But Ismail’s grand state-building plan came at a steep cost, and as he ran into financial troubles, tensions and culture differences emerged. James Morris Morgan, a soldier who had escorted Jefferson Davis’s wife out of Richmond as it burned near the end of the Civil War, was expelled from Egypt for making what was deemed an inappropriate approach to Ismail’s daughter. The end finally came when the Egyptian ruler launched an ill-conceived assault into Ethiopia, to extract resources and exact revenge for a humiliating defeat the previous year. But this expedition failed, due to poor leadership and infighting among the officer corps. The Egyptians blamed Old Blizzards, who had been appointed as joint second-in-command, and the rest of the U.S. soldiers were marred by association.
Yet the Civil War vets left an impressive mark on Egypt, from scouting out a location for a key lighthouse at the mouth of the Red Sea to identifying Aswan as the best spot on the Nile for a future dam. But with the British invasion of Egypt in 1882, much of the progress they made was hastily undone. The new overlords shrank the country’s army and dispersed Egyptian officers with their newly acquired technical skills. For the next 70 years, the country lived under the kind of foreign domination that the Confederates and their Union counterparts had sworn to resist.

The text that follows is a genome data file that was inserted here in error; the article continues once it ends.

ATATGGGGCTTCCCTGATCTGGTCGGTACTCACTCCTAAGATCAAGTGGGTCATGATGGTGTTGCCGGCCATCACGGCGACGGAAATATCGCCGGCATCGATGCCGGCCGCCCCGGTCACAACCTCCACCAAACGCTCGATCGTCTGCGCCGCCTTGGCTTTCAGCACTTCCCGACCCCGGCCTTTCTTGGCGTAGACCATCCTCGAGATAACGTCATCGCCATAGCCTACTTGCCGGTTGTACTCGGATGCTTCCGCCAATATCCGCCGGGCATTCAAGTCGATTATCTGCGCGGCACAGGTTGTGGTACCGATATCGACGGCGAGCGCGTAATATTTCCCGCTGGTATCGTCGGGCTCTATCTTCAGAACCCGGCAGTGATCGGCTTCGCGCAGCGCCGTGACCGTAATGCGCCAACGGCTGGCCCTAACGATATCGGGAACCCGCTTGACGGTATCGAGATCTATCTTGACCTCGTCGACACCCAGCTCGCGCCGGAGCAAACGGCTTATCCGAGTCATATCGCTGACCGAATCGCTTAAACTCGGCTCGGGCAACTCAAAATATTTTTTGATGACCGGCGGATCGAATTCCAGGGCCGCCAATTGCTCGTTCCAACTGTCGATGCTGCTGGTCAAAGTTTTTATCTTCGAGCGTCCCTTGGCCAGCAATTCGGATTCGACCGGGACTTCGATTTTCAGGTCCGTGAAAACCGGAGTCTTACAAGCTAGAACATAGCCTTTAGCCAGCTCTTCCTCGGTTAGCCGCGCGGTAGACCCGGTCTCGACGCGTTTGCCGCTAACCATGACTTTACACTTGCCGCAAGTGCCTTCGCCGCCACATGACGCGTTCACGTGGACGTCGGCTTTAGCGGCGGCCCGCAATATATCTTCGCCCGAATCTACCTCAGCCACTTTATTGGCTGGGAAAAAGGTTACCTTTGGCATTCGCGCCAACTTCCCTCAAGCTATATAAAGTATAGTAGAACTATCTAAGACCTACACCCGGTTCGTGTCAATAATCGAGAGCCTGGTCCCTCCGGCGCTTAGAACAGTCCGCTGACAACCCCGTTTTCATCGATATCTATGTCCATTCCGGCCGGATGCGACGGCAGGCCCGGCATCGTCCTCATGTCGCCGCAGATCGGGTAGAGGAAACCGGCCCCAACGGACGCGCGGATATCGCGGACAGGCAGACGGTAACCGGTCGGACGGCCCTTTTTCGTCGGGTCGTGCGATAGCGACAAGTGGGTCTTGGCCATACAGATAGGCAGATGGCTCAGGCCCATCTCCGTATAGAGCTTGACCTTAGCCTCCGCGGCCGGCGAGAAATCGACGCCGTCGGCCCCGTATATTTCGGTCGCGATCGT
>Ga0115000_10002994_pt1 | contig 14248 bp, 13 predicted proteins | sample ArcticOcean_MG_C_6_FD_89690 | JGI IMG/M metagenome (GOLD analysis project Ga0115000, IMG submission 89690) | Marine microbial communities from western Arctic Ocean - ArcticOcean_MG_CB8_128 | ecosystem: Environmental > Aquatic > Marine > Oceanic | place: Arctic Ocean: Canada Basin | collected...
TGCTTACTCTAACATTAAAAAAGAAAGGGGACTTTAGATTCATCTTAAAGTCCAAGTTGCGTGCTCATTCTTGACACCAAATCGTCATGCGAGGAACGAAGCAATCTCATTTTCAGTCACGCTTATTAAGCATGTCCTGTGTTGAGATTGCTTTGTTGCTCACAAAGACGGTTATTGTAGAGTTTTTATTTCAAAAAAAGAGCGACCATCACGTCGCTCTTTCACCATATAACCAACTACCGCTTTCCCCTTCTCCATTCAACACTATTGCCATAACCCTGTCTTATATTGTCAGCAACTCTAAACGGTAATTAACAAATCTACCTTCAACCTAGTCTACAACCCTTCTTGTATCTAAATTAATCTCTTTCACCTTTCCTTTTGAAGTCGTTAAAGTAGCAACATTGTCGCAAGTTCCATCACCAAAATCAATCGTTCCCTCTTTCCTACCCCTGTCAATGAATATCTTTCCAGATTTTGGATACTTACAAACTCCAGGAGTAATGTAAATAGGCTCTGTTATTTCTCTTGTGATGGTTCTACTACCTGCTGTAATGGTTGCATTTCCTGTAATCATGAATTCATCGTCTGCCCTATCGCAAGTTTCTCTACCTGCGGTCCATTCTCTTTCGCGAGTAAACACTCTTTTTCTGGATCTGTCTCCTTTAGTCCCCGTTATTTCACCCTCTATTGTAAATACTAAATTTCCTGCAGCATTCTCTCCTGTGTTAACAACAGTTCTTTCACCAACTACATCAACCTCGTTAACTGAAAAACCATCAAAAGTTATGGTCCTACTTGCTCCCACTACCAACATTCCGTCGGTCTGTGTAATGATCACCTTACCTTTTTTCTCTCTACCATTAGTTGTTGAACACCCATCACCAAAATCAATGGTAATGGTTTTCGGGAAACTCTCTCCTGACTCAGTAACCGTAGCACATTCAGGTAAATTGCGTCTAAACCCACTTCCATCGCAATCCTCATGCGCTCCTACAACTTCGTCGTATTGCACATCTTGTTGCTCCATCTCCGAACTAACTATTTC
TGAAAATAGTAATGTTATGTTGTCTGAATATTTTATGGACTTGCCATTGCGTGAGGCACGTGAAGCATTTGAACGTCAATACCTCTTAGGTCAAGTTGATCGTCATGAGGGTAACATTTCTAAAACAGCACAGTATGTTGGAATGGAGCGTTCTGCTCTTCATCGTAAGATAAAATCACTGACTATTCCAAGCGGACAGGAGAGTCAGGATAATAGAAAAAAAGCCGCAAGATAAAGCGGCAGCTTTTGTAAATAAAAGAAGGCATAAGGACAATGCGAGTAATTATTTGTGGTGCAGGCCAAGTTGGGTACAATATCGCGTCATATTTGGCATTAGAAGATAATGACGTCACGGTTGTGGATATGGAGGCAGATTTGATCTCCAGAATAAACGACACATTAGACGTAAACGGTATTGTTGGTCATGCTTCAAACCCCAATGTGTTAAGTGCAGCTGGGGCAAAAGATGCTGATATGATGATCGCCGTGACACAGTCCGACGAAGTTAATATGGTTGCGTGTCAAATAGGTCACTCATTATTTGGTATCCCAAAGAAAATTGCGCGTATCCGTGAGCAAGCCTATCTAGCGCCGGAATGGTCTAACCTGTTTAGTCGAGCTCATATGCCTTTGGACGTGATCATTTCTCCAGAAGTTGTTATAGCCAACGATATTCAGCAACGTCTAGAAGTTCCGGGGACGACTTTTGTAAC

In the 1950s, in the early days of the Cold War, U.S. President Dwight Eisenhower courted Egyptian strongman Gamal Abdel Nasser in hopes of checking the spread of socialism. But America’s refusal to pay for Egypt’s Aswan High Dam, among other things, led Nasser to embrace the Soviets instead. That alliance lasted for two decades, until the late 1970s, when the U.S. brokered the Camp David Accords, sealing a peace treaty between Egypt and Israel. The agreement led to many U.S. Army instructors returning, and since the late 1940s, Washington has provided almost $80 billion in military aid to Egypt. For much of this period, Egyptian officers have also been admitted to U.S army war colleges to learn many of the skills Loring and his cohorts had tried to impart long ago.